For years now, the broadband industry has worked tirelessly to villainize Netflix, painting the company as a bandwidth glutton, hungrily eating "more than its fair share" of Internet traffic resources. A growing assortment of fauxademics, editorial writers, consultants, revolving door regulators and other telecom sector PR tendrils have relentlessly tried to argue that Netflix is a dirty freeloader and a nasty company that is really the one to blame for most of the Internet's problems.
Hillary Clinton apologizes for private email server...
Article by Maggie Haberman for The New York Times
Hillary Rodham Clinton apologized Tuesday for using a private email server while she was secretary of state, calling it a “mistake” – uttering words that many of her allies had wanted to hear from her in hopes that they would quell the controversy that has dogged her presidential candidacy for weeks.
Article by Jacob Kastrenake for The Verge
OpenMedia together with other digital rights groups stood up for free speech and transparency against Twitter's Politwoops ban.
Article by Sam Byford for The Verge
Rights groups including the Electronic Frontier Foundation, Access, Free Press, and Human Rights Watch have joined in opposition to Twitter's recent crackdown on Politwoops, a network of sites that archived deleted tweets from politicians worldwide. In an open letter, the coalition says Twitter's ban "holds grave consequences for free expression and transparency around the world."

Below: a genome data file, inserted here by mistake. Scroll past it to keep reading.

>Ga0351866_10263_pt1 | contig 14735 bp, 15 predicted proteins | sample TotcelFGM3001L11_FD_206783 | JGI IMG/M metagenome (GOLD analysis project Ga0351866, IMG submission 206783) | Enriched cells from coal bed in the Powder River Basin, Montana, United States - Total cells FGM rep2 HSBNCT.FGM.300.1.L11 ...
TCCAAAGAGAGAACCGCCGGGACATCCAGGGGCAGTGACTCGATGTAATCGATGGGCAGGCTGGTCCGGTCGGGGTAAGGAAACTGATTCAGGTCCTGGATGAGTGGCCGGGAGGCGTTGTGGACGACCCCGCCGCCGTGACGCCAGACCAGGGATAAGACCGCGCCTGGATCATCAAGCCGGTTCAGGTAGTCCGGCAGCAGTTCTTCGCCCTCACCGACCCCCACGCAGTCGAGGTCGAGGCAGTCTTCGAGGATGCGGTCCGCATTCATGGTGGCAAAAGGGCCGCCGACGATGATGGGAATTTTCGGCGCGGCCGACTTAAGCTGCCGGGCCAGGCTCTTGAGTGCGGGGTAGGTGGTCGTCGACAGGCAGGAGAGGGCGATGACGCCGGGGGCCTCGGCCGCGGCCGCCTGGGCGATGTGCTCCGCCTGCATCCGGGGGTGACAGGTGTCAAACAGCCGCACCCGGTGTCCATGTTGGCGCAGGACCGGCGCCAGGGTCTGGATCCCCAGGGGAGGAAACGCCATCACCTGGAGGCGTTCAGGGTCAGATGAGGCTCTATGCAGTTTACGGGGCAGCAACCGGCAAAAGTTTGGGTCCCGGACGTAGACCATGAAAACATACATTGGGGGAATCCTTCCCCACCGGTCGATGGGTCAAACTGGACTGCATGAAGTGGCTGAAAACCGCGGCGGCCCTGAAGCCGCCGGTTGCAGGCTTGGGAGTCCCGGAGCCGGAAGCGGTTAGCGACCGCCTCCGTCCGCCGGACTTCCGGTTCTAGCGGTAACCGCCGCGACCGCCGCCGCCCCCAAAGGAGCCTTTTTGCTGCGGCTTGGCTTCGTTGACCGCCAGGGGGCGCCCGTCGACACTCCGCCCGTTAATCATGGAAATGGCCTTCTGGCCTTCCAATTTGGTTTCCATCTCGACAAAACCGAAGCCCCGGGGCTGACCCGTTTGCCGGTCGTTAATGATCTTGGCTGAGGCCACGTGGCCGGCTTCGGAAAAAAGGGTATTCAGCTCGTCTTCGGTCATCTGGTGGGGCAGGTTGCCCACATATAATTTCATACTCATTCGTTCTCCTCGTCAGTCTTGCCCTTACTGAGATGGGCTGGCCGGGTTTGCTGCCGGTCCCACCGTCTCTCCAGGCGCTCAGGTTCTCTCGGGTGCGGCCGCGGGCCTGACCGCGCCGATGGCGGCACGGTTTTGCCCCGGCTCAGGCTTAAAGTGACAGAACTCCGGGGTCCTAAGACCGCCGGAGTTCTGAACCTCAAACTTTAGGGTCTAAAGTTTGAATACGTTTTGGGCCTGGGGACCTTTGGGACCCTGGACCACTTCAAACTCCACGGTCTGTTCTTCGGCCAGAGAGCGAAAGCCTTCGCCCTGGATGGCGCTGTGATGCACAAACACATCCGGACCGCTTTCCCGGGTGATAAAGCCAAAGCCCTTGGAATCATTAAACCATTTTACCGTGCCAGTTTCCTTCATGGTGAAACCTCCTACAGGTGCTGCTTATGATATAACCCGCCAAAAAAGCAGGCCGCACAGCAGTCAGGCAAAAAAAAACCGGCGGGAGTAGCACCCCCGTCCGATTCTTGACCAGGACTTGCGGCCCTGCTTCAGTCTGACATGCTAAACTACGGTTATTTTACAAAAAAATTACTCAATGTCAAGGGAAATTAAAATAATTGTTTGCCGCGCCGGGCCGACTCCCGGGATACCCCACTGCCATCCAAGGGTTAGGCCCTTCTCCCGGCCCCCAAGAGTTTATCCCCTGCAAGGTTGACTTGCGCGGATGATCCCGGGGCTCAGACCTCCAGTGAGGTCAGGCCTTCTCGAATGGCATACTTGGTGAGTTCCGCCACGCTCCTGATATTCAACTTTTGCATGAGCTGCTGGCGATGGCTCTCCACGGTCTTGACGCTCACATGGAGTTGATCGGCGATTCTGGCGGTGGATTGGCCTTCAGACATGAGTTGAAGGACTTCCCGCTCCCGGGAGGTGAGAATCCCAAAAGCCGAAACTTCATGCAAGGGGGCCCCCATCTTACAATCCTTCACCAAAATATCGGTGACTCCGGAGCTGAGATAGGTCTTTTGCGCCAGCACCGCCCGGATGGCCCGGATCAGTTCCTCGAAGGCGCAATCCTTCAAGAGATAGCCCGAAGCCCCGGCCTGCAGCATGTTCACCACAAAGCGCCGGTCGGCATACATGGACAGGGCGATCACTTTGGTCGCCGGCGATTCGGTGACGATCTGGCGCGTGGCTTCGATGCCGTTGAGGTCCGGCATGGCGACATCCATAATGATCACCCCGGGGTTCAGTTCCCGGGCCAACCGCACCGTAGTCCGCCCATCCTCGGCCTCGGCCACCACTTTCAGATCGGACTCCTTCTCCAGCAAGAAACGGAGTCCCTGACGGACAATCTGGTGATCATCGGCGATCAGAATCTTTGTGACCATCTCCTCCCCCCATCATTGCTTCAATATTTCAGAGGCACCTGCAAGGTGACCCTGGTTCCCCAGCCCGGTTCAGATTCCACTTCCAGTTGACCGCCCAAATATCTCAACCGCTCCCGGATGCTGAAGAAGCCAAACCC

TPP's copyright provisions will diminish the value of a rich public domain and enact regulations that will dismantle our online freedoms. Speak out now at StoptheSecrecy.net
Article by David Post for the Washington Post
The extent to which our international obligations interact with — and may sometimes override — domestic law is a pretty fascinating one, and is, for any number of pretty obvious reasons, increasingly in the news. Here’s a rather small footnote to the very large controversy over the Trans-Pacific Partnership treaty, involving a narrow (but actually quite important) bit of U.S. copyright law, that nicely illustrates how complicated these questions can be — a synecdoche, as it were.
Copyright trolls taking it all the way to the Vatican.
Article by TechDirt
The previous pope, Benedict XVI a few years ago made some waves by suggesting that intellectual property had gone too far, saying:
On the part of rich countries there is excessive zeal for protecting knowledge through an unduly rigid assertion of the right to intellectual property...
The current Pope may now be at the center of a copyright dispute as well. Apparently, Pope Francis is heading to the US in a few weeks. And, as a part of this, apparently someone asked Philadelphia pop artist Perry Milou to create an "official" portrait of the Pope for his tour. And he did: